Healthy kidneys remove toxins from the blood. In fact, they filter between 120 and 150 quarts of blood per day. When they are unable to do their job, toxins build up in the blood. If left untreated, the result can be a coma or even death. When you’re told that your aging relative needs dialysis, the prospect is unnerving, to say the least. Knowing more about dialysis and how it is used can help you to prepare for assisting your loved one through the treatment.
Dialysis is a medical treatment used when kidneys are damaged or when they have failed. It takes over for the kidneys and eliminates waste from the blood, so that toxins don’t reach dangerous levels. There are different kinds of dialysis, including:
Hemodialysis: This process involves moving the blood out of the body to clean it, and then returning the clean blood to the body. This procedure can take place at a facility or in the home.
Peritoneal Dialysis: During this procedure, blood is cleaned while it is still inside the body. Medical providers put a fluid into the person’s abdomen. The fluid absorbs waste through the small blood vessels in the abdomen and is then drained. This kind of dialysis is commonly done at home.
When is Dialysis Needed?
Dialysis is necessary when a person’s kidneys have suffered enough damage that they are seriously impaired or non-functioning. This may occur due to chronic kidney disease in which the older adult’s kidneys have slowly lost function over a period of time.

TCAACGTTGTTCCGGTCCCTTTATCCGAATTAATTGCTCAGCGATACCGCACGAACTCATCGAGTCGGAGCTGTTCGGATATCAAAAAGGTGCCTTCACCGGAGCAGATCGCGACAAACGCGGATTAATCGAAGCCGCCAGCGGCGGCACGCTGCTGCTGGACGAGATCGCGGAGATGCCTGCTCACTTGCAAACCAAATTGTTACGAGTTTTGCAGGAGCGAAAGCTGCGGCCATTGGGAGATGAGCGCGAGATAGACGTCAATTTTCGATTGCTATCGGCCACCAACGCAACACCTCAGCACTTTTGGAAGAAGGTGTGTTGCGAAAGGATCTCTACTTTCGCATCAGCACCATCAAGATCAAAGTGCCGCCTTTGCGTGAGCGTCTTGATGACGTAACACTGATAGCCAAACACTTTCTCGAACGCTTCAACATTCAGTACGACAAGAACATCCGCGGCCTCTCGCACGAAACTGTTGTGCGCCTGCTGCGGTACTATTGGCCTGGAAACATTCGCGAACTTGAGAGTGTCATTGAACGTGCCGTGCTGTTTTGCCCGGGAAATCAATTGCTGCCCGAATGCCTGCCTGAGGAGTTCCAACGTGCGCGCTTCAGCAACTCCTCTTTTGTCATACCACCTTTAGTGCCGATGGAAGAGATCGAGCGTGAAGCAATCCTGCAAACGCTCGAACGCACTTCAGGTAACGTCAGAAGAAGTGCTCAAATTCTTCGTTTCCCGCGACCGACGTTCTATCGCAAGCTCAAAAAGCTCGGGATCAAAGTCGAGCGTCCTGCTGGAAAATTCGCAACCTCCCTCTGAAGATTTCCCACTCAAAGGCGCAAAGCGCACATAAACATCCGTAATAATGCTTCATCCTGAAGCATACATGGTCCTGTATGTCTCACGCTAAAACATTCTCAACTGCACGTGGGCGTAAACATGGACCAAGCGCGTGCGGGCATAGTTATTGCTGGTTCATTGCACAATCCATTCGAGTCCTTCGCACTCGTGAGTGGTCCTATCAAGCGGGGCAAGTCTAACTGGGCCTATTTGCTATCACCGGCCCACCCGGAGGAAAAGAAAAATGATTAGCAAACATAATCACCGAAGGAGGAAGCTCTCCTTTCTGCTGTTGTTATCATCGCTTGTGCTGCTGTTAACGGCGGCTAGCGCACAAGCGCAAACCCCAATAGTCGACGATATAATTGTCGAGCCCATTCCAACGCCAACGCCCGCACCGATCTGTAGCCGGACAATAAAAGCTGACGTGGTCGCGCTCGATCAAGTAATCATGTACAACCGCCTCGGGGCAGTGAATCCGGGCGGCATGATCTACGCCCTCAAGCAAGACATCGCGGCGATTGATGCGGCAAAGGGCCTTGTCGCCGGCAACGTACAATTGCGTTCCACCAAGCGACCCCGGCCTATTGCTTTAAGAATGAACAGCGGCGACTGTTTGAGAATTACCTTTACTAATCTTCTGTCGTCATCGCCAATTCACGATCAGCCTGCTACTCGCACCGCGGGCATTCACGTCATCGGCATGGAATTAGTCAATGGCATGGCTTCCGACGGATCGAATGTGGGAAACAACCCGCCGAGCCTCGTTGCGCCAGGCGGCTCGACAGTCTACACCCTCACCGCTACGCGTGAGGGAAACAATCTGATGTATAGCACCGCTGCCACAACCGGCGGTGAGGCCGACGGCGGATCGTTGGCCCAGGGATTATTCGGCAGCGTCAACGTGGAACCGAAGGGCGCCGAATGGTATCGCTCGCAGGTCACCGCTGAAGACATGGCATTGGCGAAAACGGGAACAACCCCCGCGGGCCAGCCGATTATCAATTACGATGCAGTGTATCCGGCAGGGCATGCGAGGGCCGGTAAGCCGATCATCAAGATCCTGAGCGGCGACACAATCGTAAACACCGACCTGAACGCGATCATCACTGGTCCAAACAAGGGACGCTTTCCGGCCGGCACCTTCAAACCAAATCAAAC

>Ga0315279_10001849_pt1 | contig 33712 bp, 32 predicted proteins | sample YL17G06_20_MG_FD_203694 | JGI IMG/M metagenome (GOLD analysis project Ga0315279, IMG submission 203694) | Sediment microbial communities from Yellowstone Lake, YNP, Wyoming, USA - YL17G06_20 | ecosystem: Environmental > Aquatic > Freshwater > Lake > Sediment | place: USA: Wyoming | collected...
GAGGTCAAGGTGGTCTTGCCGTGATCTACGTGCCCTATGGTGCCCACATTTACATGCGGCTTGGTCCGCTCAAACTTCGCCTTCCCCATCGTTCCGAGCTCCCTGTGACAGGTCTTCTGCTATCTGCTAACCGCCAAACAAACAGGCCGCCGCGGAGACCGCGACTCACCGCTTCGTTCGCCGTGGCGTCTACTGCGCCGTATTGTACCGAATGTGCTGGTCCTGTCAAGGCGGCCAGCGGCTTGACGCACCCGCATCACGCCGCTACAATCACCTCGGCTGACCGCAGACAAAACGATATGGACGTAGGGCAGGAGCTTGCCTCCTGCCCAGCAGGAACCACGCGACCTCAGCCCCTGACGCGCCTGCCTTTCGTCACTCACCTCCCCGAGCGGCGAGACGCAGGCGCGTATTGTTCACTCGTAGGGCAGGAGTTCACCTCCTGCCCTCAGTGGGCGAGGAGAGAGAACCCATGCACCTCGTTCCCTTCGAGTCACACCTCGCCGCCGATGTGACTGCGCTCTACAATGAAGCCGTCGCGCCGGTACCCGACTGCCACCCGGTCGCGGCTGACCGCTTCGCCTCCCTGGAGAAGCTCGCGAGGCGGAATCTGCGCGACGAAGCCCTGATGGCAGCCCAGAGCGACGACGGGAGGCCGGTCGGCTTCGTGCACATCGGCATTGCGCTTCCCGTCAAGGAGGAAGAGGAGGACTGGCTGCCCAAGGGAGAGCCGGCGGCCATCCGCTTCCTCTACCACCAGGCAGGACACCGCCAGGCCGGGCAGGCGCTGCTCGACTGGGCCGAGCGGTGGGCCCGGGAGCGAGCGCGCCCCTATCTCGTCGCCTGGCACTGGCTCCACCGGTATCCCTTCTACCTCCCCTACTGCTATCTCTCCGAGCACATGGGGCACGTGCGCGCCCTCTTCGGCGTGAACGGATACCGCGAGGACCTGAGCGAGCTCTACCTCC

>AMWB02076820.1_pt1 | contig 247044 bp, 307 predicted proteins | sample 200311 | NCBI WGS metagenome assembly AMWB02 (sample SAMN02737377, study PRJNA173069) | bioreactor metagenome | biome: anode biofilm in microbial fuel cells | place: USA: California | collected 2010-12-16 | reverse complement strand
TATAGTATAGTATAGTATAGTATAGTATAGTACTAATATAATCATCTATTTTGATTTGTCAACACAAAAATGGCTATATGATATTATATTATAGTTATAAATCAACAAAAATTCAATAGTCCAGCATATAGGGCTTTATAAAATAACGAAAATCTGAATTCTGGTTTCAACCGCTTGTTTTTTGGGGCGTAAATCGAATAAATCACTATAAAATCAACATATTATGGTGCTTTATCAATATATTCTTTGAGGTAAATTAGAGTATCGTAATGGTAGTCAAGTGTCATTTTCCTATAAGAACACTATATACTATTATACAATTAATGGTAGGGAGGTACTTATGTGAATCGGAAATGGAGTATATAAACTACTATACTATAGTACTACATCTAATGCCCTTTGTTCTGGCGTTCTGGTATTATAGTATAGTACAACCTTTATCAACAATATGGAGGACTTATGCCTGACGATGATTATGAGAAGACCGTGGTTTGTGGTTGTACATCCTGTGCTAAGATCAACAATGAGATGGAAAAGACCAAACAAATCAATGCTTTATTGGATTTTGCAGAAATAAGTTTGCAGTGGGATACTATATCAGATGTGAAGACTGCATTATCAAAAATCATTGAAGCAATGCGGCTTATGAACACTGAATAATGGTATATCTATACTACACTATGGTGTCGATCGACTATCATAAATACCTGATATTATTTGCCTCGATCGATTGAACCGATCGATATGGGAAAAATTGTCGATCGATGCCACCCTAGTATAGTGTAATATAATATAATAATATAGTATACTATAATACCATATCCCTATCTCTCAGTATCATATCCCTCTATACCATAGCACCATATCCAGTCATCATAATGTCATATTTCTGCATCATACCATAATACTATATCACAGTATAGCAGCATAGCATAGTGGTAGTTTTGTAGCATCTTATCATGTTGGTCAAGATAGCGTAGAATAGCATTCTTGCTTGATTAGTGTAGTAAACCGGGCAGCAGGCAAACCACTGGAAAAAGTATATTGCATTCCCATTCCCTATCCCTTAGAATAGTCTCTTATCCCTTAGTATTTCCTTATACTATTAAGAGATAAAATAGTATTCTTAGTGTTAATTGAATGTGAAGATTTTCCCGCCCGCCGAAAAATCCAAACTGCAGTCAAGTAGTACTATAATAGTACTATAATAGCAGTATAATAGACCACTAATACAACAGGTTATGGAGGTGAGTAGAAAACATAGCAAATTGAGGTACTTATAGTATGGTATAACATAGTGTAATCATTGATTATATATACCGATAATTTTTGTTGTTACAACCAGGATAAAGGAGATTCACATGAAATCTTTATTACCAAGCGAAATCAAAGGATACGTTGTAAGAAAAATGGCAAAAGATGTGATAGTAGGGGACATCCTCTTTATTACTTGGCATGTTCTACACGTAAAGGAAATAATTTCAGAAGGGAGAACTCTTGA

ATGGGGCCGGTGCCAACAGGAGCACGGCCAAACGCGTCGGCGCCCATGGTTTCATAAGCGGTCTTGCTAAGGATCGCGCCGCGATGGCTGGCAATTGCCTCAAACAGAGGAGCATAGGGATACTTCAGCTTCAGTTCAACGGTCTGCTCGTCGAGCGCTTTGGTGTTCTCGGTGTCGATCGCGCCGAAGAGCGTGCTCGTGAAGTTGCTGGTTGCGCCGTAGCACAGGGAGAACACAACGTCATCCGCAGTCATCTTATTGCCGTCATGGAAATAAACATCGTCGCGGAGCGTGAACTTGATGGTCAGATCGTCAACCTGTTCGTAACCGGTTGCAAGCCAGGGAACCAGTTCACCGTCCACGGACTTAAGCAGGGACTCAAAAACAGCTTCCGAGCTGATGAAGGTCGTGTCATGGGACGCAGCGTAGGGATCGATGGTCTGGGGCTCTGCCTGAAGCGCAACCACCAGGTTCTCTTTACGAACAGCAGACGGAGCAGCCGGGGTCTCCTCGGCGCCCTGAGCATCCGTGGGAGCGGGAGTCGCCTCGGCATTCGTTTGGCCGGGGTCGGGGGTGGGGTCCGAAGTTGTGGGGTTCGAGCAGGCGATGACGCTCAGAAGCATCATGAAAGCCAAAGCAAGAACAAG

The timing for starting dialysis depends on the situation. Some people make the choice to start dialysis when their quality of life is affected by symptoms of kidney failure, such as:
The older adult’s doctor will determine when dialysis should begin. They can also inform you of the kind of treatment that will work best.
Caring for a Person on Dialysis
If your aging relative has been told they need dialysis, hiring a professional caregiver can be helpful. A caregiver can transport the older adult to and from dialysis appointments, which normally occur between three and five times per week. If dialysis occurs at home, a caregiver can sit with the senior to keep them company during the procedure. The caregiver could read to them or just sit and chat.
A caregiver can also help to manage side effects of dialysis. The doctor will inform the patient about dietary changes that will help. The caregiver can help prepare meals according to the plan and be certain the senior is getting enough fluids.
IF YOU OR AN AGING LOVED ONE ARE CONSIDERING IN-HOME CAREGIVERS IN LAS VEGAS, NV, PLEASE CONTACT THE CARING STAFF AT GOLDEN HEART SENIOR CARE. CALL TODAY 702-800-4616.